Friday, August 17, 2018

Music Friday Tribute: Queen of Soul Aretha Franklin 'Wouldn't Mind a Little Diamond Ring'

In 1964, a 22-year-old Aretha Franklin declared in a song called "One Room Paradise" that she didn't need to live in a castle or be showered with diamonds and pearls in order to be happy. A little one-room apartment would be totally fine as long as she could be with the man she loved.

But, then, halfway through the tune, Franklin reversed gears and added a telling footnote: "Now, if one day he lucks up on a magic pot of gold (Pot of gold) / I wouldn’t mind a little diamond ring or a fur coat for the cold (Oooh!)."

Welcome to Music Friday when we often bring you throwback songs with jewelry, gemstones or precious metals in the title or lyrics.

Today's tribute is dedicated to the Queen of Soul, who passed away yesterday in Detroit at the age of 76.

Written by John Leslie McFarland, "One Room Paradise" first appeared as the final track of Runnin' Out Of Fools, her seventh studio album.

While the song's character aspires to own something precious, Franklin — the star — loved her jewelry. She has been photographed throughout her career wearing long strands of cultured pearls, gemstone earrings and diamond rings.

The first woman to be inducted into the Rock & Roll Hall of Fame (1987), Franklin has earned 19 Grammys, including a Lifetime Achievement Award in 1994. She scored 17 top-10 pop singles and 20 #1 R&B hits. She's sold more than 75 million records worldwide.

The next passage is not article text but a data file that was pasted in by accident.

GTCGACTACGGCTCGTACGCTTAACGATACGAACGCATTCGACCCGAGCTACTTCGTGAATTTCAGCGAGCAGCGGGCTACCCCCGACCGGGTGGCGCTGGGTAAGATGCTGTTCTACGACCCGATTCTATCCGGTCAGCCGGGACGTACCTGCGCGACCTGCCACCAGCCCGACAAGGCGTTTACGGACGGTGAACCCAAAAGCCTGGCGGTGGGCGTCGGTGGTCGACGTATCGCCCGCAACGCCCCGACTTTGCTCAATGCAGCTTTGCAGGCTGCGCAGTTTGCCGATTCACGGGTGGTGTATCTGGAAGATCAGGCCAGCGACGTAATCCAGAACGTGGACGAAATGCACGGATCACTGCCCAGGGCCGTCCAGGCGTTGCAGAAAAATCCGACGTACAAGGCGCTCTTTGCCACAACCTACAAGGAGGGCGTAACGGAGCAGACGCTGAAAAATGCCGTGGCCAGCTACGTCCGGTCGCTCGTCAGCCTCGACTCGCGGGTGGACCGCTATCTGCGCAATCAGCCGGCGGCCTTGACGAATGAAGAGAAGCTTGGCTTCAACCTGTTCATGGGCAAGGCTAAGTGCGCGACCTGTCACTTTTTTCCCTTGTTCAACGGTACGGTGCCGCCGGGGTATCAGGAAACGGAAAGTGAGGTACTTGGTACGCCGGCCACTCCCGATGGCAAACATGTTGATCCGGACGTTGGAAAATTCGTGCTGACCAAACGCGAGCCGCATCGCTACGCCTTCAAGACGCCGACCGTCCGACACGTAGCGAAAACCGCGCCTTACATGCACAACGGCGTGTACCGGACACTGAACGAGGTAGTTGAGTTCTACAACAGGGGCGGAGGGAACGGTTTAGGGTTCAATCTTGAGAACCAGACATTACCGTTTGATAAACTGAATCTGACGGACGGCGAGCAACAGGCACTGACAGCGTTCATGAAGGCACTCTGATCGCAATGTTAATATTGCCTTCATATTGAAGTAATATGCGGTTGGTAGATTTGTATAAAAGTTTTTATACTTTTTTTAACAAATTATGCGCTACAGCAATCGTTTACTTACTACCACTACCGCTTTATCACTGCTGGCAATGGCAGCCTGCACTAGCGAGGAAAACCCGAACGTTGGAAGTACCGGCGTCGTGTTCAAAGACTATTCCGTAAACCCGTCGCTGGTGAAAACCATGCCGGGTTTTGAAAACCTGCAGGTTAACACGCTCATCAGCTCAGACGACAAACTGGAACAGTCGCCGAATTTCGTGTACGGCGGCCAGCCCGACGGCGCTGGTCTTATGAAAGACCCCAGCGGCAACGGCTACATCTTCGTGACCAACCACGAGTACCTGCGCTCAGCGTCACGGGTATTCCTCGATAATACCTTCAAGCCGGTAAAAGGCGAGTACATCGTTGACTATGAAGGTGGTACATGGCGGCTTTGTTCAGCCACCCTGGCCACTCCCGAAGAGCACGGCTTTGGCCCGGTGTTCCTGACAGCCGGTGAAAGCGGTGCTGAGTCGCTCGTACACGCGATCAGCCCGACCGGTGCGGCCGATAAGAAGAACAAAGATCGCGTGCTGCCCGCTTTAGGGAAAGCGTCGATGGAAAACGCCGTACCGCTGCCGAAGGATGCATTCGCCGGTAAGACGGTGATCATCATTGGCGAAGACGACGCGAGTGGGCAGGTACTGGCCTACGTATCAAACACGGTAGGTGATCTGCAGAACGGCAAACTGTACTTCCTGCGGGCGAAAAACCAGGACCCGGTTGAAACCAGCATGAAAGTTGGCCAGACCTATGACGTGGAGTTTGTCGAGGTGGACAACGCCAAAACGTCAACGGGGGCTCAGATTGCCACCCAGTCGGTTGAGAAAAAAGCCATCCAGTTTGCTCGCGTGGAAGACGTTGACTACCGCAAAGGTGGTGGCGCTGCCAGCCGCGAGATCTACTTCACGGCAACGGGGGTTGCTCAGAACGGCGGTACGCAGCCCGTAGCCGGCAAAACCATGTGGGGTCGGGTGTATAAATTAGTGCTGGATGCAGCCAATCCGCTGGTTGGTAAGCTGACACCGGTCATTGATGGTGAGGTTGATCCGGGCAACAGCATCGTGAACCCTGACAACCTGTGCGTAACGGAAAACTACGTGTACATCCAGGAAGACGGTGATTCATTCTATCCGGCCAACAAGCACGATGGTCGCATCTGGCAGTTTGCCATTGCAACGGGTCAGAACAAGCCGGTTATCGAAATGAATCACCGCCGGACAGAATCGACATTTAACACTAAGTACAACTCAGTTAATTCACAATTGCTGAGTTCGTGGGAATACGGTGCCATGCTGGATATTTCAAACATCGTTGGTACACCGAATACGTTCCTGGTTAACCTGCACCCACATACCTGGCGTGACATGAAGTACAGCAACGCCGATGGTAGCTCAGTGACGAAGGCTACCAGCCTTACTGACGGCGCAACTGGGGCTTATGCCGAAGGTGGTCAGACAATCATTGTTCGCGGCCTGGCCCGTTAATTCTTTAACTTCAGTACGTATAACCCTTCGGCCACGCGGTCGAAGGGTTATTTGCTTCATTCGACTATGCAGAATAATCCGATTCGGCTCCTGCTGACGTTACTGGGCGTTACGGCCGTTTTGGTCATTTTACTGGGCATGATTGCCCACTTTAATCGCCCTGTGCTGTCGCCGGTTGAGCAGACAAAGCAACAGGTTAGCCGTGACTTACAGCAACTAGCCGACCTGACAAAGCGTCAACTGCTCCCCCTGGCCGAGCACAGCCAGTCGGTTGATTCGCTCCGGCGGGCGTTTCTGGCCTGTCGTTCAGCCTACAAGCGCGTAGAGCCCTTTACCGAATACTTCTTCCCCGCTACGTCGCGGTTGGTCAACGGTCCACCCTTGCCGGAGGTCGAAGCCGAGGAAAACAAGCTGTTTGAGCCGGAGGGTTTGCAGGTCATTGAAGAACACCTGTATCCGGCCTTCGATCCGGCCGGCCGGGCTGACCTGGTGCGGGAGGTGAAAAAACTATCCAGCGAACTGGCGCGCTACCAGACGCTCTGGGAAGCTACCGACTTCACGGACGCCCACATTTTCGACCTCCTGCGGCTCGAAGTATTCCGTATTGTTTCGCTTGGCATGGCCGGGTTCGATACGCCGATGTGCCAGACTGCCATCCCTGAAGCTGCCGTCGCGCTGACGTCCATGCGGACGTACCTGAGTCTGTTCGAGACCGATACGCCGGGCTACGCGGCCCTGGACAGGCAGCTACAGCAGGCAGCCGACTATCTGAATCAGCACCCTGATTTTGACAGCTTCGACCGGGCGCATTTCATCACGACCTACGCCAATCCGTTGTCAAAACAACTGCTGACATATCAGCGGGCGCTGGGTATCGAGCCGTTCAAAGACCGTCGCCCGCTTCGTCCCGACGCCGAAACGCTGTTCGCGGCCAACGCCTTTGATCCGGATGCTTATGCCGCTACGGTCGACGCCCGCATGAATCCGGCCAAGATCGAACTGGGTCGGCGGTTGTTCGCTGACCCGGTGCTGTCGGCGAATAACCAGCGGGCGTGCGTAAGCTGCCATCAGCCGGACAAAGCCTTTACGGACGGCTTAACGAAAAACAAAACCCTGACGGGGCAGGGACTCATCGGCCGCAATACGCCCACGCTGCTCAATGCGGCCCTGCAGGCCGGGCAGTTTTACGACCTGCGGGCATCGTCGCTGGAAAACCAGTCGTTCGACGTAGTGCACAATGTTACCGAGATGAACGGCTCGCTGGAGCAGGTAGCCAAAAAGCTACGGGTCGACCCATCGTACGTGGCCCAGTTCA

In 2008, Rolling Stone magazine ranked Franklin #1 on its list of the Greatest Singers of All Time.

Singer Mary J. Blige commented at the time, “Aretha is a gift from God. When it comes to expressing yourself through song, there is no one who can touch her. She is the reason why women want to sing. Aretha has everything — the power, the technique. She is honest with everything she says.”

Born in Memphis, Tenn., Aretha Louise Franklin honed her singing talent in the choir of her father’s New Bethel Baptist Church in Detroit. At age 18, in 1960, she was signed by Columbia Records. By the end of that decade, she had cemented her status as the "Queen of Soul."

Please check out the remastered audio track of Franklin's "One Room Paradise." The lyrics are below if you'd like to sing along...

"One Room Paradise"
Written by John Leslie McFarland. Performed by Aretha Franklin.

I don’t need no diamonds (She don’t need)
And I don’t need no money (She don’t need, she don’t)
Some people live in castles with 60 or 70 rooms (She don’t)
Some people dream about a penthouse doll or a mansion on the moon

But I got me a little one room paradise
And the man I love (And the man I love)
And that’s all I need now
And the man I love (And the man I love)

Some girls are crazy about diamonds (Diamonds)
Some go wild about pearls (Go wild)
Some girls go for a lot of loot from a check book that ain’t hers (Sho’ ain’t hers)

But I got me a little one room to paradise
And the man I love (And the man I love)
And that’s all I need now
And the man I love (And the man I love)

Now, if one day he lucks up on a magic pot of gold (Pot of gold)
I wouldn’t mind a little diamond ring or a fur coat for the cold (Oooh!)